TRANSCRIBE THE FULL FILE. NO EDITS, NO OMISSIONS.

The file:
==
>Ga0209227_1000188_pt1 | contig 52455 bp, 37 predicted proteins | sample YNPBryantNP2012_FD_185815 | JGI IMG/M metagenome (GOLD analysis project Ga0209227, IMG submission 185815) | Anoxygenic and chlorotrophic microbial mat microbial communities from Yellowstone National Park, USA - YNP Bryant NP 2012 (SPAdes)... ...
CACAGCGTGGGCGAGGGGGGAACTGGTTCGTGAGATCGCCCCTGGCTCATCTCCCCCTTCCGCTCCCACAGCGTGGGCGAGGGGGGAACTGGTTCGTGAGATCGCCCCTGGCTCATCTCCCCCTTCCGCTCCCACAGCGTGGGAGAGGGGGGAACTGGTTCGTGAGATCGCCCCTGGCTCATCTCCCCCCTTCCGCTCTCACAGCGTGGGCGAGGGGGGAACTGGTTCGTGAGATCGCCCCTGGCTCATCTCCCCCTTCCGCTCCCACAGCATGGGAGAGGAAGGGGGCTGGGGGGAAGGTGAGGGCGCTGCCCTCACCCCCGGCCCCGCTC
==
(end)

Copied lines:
>Ga0209227_1000188_pt1 | contig 52455 bp, 37 predicted proteins | sample YNPBryantNP2012_FD_185815 | JGI IMG/M metagenome (GOLD analysis project Ga0209227, IMG submission 185815) | Anoxygenic and chlorotrophic microbial mat microbial communities from Yellowstone National Park, USA - YNP Bryant NP 2012 (SPAdes)... ...
CACAGCGTGGGCGAGGGGGGAACTGGTTCGTGAGATCGCCCCTGGCTCATCTCCCCCTTCCGCTCCCACAGCGTGGGCGAGGGGGGAACTGGTTCGTGAGATCGCCCCTGGCTCATCTCCCCCTTCCGCTCCCACAGCGTGGGAGAGGGGGGAACTGGTTCGTGAGATCGCCCCTGGCTCATCTCCCCCCTTCCGCTCTCACAGCGTGGGCGAGGGGGGAACTGGTTCGTGAGATCGCCCCTGGCTCATCTCCCCCTTCCGCTCCCACAGCATGGGAGAGGAAGGGGGCTGGGGGGAAGGTGAGGGCGCTGCCCTCACCCCCGGCCCCGCTC